The Difficulty Of Practising Fine Artists In Making A Living: Why Arts Entrepreneurship Education Is Important

PhD Thesis

Thom, M (2017). The Difficulty Of Practising Fine Artists In Making A Living: Why Arts Entrepreneurship Education Is Important. PhD Thesis London South Bank University School of Engineering
AuthorsThom, M
TypePhD Thesis

This study identifies six key reasons explaining the social phenomenon that many
practising fine artists find it so difficult to make a living in the arts.
Due to a marked paucity of research explaining this social phenomenon, the study
at hand investigates the internal factors related to artists’ personality, motivation, and
skills as well as various external factors influencing artists’ working and business
environment by applying two acknowledged analysis tools in strategic business
The literature findings highlight four external threat factors mainly responsible for a
very challenging working and business environment affecting practising fine artists’
chances of professional success. Consequently, two internal factors – notably artists’
motivation and ambition to conduct business and a living in the arts as well as their
developed skills – turn out to be key factors to successfully deal with these external
threat factors. In this context, three research aims related to practising artists’
professional education and preparation arise: the identification of crucial skills to
successfully make a living in the arts as practising artists, the status of their professional
education at higher education institutions (HEIs), and the capability of arts incubators as
alternative education programmes to prepare large numbers of practising fine artists for
professional success.
The approach to investigation is exploratory and inductive with a cross-sectional
survey strategy. To identify the crucial skills for professional success in the arts, surveys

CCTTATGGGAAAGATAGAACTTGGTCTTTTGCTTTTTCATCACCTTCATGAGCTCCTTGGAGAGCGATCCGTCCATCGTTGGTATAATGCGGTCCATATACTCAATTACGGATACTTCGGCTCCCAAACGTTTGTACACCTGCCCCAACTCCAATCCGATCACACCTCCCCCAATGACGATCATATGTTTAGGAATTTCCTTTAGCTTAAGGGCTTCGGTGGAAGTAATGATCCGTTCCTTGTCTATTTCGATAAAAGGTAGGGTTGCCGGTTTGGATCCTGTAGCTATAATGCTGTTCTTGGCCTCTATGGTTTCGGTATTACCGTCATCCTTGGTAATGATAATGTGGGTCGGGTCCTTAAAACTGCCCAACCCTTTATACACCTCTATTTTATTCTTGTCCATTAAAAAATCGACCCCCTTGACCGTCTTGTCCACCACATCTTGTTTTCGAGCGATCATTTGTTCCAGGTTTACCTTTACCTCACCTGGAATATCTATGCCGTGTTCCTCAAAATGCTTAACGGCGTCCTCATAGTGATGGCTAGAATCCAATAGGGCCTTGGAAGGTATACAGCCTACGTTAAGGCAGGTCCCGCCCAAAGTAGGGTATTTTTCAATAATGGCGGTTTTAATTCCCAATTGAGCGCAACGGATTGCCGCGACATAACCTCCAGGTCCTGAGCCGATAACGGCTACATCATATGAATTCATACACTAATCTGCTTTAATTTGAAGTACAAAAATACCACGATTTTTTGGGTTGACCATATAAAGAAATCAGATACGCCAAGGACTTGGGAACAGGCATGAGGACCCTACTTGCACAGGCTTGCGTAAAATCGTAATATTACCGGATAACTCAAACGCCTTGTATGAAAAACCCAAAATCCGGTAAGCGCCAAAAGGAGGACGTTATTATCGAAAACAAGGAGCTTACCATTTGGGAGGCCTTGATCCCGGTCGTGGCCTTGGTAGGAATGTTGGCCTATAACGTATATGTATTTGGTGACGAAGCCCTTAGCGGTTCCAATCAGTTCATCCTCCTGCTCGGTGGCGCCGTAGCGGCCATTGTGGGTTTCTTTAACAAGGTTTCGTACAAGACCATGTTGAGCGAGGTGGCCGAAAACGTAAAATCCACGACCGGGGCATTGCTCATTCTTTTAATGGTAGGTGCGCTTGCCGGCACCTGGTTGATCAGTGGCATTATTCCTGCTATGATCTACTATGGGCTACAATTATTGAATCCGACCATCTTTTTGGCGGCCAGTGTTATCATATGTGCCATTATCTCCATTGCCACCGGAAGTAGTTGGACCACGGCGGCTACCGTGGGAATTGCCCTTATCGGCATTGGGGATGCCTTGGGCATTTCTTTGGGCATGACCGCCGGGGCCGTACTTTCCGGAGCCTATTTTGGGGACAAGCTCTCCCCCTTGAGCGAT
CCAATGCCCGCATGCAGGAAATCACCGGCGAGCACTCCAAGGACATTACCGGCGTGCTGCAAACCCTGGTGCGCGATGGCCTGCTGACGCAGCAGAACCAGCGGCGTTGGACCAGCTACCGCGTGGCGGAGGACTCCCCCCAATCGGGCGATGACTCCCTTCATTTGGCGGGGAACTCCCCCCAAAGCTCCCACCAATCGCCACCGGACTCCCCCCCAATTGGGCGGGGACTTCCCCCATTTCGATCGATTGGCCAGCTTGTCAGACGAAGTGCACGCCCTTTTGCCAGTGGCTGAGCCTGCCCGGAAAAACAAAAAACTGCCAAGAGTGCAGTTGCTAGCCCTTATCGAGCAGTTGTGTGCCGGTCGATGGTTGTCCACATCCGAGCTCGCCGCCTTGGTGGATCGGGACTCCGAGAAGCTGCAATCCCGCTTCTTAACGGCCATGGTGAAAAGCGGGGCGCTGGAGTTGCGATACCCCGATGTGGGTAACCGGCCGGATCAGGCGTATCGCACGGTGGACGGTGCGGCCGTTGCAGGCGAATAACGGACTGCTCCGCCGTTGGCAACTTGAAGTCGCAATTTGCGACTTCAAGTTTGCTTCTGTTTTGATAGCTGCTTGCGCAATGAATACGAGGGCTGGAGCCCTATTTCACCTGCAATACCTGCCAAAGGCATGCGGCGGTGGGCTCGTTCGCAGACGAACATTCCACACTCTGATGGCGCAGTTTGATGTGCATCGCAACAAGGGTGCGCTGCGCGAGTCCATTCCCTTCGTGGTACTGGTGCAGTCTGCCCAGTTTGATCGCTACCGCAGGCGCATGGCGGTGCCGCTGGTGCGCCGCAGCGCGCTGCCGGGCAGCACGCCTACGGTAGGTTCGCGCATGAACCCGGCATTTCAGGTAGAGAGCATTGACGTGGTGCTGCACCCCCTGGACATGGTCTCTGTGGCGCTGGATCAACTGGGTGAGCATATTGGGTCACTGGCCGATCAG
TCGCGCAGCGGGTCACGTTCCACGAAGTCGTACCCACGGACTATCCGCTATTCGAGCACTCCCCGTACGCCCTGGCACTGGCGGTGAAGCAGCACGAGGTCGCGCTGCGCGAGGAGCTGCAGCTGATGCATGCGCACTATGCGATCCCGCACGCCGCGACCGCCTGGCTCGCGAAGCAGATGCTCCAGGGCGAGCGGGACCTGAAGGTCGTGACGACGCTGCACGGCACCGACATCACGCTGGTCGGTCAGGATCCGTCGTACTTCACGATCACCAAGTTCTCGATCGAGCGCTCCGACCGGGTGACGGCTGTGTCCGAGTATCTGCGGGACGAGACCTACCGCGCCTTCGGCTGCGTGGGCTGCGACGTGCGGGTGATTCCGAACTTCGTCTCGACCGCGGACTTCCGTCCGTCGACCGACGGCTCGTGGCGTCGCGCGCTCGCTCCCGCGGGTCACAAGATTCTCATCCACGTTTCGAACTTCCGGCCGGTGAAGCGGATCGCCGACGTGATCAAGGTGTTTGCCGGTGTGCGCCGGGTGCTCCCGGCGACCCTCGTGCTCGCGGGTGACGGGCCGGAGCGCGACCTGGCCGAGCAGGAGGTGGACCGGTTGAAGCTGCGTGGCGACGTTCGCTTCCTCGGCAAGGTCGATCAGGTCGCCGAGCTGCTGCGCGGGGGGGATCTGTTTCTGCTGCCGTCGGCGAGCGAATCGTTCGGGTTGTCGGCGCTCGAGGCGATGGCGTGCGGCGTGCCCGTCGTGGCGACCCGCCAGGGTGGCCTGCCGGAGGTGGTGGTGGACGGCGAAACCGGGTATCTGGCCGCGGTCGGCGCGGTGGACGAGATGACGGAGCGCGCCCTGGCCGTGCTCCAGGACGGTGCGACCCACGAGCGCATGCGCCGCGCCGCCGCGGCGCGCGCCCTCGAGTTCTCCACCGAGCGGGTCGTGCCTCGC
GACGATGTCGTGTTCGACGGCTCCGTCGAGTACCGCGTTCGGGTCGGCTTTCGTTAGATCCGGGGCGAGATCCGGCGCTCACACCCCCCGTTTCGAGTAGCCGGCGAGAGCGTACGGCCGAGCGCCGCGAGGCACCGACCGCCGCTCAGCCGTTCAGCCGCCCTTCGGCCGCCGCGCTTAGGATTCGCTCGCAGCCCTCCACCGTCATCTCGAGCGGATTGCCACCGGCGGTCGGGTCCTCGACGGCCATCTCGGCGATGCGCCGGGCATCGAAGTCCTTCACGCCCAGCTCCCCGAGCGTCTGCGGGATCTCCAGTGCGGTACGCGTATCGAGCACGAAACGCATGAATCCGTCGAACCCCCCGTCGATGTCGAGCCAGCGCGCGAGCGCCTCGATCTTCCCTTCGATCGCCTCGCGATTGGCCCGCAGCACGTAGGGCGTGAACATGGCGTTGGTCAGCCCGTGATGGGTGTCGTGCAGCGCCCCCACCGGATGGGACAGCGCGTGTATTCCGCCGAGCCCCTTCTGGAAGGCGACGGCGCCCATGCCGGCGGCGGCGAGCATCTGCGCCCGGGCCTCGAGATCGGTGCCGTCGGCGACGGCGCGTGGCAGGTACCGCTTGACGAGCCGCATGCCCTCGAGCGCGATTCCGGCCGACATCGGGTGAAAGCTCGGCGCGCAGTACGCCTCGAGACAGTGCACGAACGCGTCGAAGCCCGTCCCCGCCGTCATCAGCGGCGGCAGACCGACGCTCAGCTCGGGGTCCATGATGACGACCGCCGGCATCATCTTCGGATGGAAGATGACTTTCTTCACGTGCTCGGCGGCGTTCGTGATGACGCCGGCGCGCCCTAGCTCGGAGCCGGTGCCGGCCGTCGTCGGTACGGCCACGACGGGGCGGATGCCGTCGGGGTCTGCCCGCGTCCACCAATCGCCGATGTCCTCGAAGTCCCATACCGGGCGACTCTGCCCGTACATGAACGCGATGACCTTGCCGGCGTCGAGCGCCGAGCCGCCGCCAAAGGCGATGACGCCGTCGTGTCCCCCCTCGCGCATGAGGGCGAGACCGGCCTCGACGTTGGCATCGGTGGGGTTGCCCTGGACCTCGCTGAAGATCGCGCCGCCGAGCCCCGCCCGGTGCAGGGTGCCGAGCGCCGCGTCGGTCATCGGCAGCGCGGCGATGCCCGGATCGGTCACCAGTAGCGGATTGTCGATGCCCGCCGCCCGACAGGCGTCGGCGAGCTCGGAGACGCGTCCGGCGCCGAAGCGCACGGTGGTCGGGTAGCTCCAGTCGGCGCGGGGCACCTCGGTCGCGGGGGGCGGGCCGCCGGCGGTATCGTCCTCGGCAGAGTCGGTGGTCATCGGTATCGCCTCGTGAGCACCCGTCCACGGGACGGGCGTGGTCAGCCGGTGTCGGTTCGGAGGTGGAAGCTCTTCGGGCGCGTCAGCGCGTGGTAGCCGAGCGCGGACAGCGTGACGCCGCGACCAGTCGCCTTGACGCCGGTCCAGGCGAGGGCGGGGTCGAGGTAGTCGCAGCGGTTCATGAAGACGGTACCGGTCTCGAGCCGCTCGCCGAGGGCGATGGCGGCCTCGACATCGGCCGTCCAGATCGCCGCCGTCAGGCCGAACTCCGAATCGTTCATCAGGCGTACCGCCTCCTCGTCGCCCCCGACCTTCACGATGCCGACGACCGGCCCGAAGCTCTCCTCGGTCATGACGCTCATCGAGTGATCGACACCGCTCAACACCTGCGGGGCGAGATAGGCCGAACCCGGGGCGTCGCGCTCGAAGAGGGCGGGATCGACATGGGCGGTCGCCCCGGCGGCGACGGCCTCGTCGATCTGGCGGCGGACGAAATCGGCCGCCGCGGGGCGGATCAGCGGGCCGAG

of up to 219 fine art lecturers, 168 fine art undergraduates, and 149 commercial galleries
are conducted. To report on the status of fine artists’ educational preparation, 87
undergraduate degree programmes, 55 post-graduate programmes, and 46
extracurricular training offerings at HEIs are investigated. The study focuses mainly on
the UK and Germany. These countries are selected due to their significantly different
market sizes and reputation for the purpose of identifying differences in market
challenges and professional preparations faced by fine artists. To analyse arts incubators’
capability in preparing large numbers of practising fine artists for a professional career, 92
arts incubation programmes around the globe are analysed and nine structured
interviews with practising fine artists are conducted.
The investigation of the crucial skills for fine artists’ professional success highlights
in particular the development of an entrepreneurial mindset as well as of seven skills.
Research on arts education shows evidence that fine art graduates are hardly equipped
with this skillset and mindset due to HEIs’ lack of focus on the professional careers of
practising artists. The analysis of arts incubation programmes illustrates serious
limitations in supporting larger numbers of practising fine artists in their professional
The research findings stimulate the discussion in, and contribute to, knowledge in
the fields of artists’ professional preparation, arts entrepreneurship, and the redesigning
of fine art curriculum to purposefully prepare fine art graduates for an entrepreneurial and
professional career as practising artists.

PublisherLondon South Bank University
Digital Object Identifier (DOI)
Publication dates
Print01 Jun 2017
Publication process dates
Deposited12 Feb 2018
Publisher's version
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